Harry Altman at the University of Michigan
This website is no longer maintained. Please see instead my new website.
My name is Harry Altman. I recently completed my PhD in mathematics at the
University of Michigan, studying under Jeffrey Lagarias. Recently
I've been studying some combinatorial number theory involving the complexity of
computing natural numbers in some simple computational models.
Some recent updates (I appear to have missed some):
2017 October 30 -- Intermediate
Arithmetic Operations on Ordinal Numbers is now published!
2016 June 24 -- Integer Complexity: Algorithms and Computational Results is now on arXiv.
2016 April 10 -- Added more images.
2016 March 22 -- "Integer
Complexity: Representing Numbers of Bounded Defect" is on arXiv.
2015 September 9 -- Published version of "Integer Complexity and Well-Ordering"
2015 July 1 -- More questions about Snake.
2015 January 26 -- The super-Jacobsthal exponentiation paper is now on arXiv!
2014 September 9 -- Added more images.
2014 September 8 -- The addition chain
defects paper is on arXiv!
2014 May 27 -- My dissertation can now be found
below, along with the corresponding code!
2014 January 8 -- Minimum and maximum possible scores in Space Alert
2013 December 29 -- Two more words for the Co-files.
I can be reached via email at . (If you can't see my email address, that's because it's been
URL.) My PGP public key can be found here.
Papers and drafts
- Integer Complexity, Addition Chains, and
Well-Ordering -- My dissertation.
- A note: This dissertation takes the form of four papers "stapled together",
together with an introduction and a conclusion. Chapter 2 is "Numbers with
Integer Complexity Close to the Lower Bound", above. Chapter 3 is "Integer
Complexity and Well-Ordering", above. Chapter 4 is "Internal Structure of
Addition Chains: Well-Ordering." Chapter 5 5 has been split into "Integer
Complexity: Representing Numbers of Bounded Defect" and "Integer Complexity:
Algorithms and Computational Results".
- Another note: Some of the problems in Chapter 6 have actually already been
solved, either by myself or by Juan Arias de Reyna... more on that some other
- My implementation of the described algorithms
- Written in Haskell. See the readme for usage instructions. A warning: I
really haven't made the code very readable, or put the functions in a sensible
order. I have at least made a point of describing what each of them do, though.
Polished drafts, should be readable
Nothing to go here at the moment.
Old drafts, may be incomprehensible and out of date
Numbers with integer complexity close to the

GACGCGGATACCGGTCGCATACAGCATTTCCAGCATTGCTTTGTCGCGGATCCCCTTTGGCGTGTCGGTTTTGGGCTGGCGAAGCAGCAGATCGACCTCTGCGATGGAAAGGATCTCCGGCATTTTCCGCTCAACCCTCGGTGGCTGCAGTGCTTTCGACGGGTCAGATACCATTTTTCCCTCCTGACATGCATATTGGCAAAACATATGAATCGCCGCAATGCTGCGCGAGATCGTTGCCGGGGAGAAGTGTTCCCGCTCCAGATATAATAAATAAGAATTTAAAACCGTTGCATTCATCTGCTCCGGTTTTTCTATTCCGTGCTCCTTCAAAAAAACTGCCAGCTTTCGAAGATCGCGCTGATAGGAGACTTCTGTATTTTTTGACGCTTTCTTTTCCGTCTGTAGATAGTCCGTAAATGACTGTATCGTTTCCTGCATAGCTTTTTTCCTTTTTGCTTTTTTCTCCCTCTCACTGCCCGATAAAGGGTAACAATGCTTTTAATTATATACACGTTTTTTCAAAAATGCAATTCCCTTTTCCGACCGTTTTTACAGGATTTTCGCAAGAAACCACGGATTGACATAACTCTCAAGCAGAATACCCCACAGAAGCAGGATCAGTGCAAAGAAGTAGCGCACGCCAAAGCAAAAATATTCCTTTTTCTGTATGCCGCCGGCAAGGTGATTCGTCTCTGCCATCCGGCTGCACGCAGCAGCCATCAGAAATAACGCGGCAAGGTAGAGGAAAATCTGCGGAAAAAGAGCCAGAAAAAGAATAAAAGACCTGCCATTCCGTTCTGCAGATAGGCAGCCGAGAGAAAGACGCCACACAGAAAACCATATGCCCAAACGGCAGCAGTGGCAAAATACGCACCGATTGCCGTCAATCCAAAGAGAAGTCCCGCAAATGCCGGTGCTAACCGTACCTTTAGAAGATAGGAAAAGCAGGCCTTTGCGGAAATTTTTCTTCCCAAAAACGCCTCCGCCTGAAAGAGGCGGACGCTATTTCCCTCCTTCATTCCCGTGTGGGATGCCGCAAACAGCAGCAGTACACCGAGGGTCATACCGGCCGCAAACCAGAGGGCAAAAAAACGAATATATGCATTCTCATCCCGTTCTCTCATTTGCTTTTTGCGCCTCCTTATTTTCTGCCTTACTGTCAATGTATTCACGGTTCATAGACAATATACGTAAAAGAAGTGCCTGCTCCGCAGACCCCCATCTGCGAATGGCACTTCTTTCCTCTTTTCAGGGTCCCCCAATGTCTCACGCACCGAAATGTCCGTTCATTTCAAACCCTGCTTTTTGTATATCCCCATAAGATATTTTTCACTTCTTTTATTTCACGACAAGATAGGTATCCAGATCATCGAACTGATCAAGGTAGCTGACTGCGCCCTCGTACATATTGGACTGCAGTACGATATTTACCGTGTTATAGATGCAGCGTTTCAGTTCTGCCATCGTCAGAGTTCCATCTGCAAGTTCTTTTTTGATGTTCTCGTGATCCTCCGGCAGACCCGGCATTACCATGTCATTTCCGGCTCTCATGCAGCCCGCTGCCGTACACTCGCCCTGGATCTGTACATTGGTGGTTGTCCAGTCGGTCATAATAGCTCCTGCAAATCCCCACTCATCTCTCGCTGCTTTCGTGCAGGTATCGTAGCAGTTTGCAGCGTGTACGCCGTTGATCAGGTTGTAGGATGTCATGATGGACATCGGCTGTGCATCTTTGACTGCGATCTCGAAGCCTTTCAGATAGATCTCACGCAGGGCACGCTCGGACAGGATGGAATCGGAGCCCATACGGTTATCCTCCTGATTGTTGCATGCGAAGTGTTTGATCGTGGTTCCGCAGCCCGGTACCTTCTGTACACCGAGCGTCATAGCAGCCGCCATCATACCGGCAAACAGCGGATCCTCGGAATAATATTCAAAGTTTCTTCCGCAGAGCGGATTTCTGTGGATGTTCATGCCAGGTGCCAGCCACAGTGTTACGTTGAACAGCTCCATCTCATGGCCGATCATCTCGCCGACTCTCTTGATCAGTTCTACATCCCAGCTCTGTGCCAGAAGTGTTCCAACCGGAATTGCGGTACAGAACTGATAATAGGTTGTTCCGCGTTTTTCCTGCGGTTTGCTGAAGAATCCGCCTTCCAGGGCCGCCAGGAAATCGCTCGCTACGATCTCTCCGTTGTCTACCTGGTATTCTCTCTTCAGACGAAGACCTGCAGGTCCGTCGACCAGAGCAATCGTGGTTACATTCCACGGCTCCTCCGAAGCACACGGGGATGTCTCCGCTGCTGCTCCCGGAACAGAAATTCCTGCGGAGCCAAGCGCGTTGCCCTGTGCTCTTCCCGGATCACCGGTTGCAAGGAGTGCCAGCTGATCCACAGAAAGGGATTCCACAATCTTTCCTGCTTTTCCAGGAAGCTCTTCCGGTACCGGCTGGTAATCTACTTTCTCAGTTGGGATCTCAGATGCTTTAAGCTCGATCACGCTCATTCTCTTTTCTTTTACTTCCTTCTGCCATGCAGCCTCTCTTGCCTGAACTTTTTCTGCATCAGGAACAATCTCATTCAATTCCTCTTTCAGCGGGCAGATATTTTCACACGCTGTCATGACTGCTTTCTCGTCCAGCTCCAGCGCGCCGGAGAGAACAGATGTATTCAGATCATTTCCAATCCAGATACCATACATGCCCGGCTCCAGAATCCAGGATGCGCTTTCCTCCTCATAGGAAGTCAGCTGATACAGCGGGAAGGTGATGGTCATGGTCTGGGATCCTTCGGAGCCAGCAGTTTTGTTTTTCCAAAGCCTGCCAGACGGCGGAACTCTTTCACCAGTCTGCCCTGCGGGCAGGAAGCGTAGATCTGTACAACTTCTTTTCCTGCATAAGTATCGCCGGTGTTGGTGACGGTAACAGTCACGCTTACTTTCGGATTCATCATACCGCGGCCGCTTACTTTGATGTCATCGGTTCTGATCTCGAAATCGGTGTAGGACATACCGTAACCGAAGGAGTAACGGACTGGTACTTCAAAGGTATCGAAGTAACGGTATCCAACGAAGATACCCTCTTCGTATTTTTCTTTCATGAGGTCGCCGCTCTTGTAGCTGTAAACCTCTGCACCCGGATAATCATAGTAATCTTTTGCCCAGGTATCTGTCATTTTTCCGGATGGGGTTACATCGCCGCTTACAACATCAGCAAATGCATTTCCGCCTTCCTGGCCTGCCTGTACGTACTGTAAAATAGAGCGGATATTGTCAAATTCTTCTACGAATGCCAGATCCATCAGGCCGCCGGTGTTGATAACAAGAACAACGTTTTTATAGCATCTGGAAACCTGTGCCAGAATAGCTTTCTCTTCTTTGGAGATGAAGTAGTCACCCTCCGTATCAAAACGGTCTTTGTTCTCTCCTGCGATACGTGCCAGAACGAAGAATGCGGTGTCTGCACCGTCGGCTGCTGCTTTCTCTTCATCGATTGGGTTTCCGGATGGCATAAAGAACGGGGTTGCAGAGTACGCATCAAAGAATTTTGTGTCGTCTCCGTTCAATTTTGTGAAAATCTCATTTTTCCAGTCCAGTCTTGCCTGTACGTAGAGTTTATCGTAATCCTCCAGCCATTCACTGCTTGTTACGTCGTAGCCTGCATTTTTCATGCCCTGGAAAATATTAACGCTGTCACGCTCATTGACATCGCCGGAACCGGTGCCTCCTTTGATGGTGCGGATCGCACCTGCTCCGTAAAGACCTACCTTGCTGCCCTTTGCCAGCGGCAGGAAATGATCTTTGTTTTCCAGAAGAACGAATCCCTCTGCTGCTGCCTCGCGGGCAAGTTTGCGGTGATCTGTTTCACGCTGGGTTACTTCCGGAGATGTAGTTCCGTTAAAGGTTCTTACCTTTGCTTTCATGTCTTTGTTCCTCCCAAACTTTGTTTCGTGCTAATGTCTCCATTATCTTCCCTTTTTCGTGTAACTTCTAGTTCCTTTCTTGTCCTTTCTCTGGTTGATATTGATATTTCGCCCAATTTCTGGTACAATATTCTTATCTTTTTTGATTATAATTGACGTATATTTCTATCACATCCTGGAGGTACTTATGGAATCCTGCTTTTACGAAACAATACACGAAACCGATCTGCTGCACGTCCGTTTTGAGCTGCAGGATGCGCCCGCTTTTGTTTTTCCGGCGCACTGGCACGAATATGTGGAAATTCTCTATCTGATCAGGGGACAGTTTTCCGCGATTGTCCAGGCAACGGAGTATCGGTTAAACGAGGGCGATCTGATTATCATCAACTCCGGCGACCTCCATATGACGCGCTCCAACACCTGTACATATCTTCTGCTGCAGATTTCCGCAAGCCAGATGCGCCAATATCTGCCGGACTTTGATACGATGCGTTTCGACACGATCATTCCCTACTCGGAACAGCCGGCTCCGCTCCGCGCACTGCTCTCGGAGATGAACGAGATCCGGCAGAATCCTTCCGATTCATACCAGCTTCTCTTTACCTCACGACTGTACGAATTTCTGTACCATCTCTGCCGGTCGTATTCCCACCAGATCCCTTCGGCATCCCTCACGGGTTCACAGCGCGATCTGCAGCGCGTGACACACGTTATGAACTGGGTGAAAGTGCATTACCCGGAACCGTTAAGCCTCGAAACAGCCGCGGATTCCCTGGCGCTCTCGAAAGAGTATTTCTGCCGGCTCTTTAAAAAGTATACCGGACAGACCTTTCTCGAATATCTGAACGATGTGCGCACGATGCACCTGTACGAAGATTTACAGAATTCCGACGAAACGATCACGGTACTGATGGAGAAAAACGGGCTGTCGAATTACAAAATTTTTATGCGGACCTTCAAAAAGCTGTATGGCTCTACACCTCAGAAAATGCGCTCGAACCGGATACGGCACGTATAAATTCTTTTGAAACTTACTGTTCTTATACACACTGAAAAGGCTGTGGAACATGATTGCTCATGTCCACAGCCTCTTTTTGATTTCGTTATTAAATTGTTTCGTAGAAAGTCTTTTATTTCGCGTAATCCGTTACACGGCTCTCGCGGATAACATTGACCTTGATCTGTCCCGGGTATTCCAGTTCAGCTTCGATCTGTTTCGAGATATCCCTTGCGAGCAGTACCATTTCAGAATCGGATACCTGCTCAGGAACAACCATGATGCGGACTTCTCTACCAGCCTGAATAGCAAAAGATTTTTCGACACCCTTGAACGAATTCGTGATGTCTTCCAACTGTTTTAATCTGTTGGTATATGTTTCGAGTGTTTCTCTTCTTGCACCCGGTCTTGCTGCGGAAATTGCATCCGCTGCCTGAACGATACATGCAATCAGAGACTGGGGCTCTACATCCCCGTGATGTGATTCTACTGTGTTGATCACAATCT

lower bound I (with Joshua Zelinsky): In which we devise a method for
classifying numbers whose integer
complexity is close to the lower bound, and derive various
consequences. This is somewhat out of date and not very readable; I am
currently working on fixing that.
- Classification of n with
d(n)≤22d(2): The table of results from the computation described in
the above draft. Currently not included in the draft proper, as even in this
compressed form it's 7 pages long. We have since come up with a way of doing
these computations algorithmically, so this is no longer fully necessary. Also
I may not have corrected the few mistakes in it.
- Numbers with integer complexity close to the
lower bound: A rather longer version of the above paper in which we
discuss some things we didn't have room for in the short version. Currently in
the process of being turned into multiple papers which will actually be
readable. Some of the conjectures in here have since been proved.
Highest few sums and products of ones: A
write-up of an idea I don't intend to publish - the method doesn't generalize;
my newer results with Joshua Zelinsky in the above draft extend and obsolete it
(hence all the references to the improvements made in our forthcoming paper).
Still I think the method is interesting and was worth writing up.
- Here is the Haskell code used for the computations.
Informal bloggy writing on problems I don't necessarily know much of anything about.
- Notes on a silly problem: A silly problem in
combinatorial number theory; coloring the natural numbers such that n+m gets a
different color from n*m.
- Some questions about Snake: You know the game of
Snake? What if we tried playing it on an arbitrary finite graph? There's a
lot you could ask about this, but I have two particular questions.
Here are miscellaneous files I wish to put in public view:
Here are some drawings that people have given me which I have bothered to scan:
And here are some assorted other images.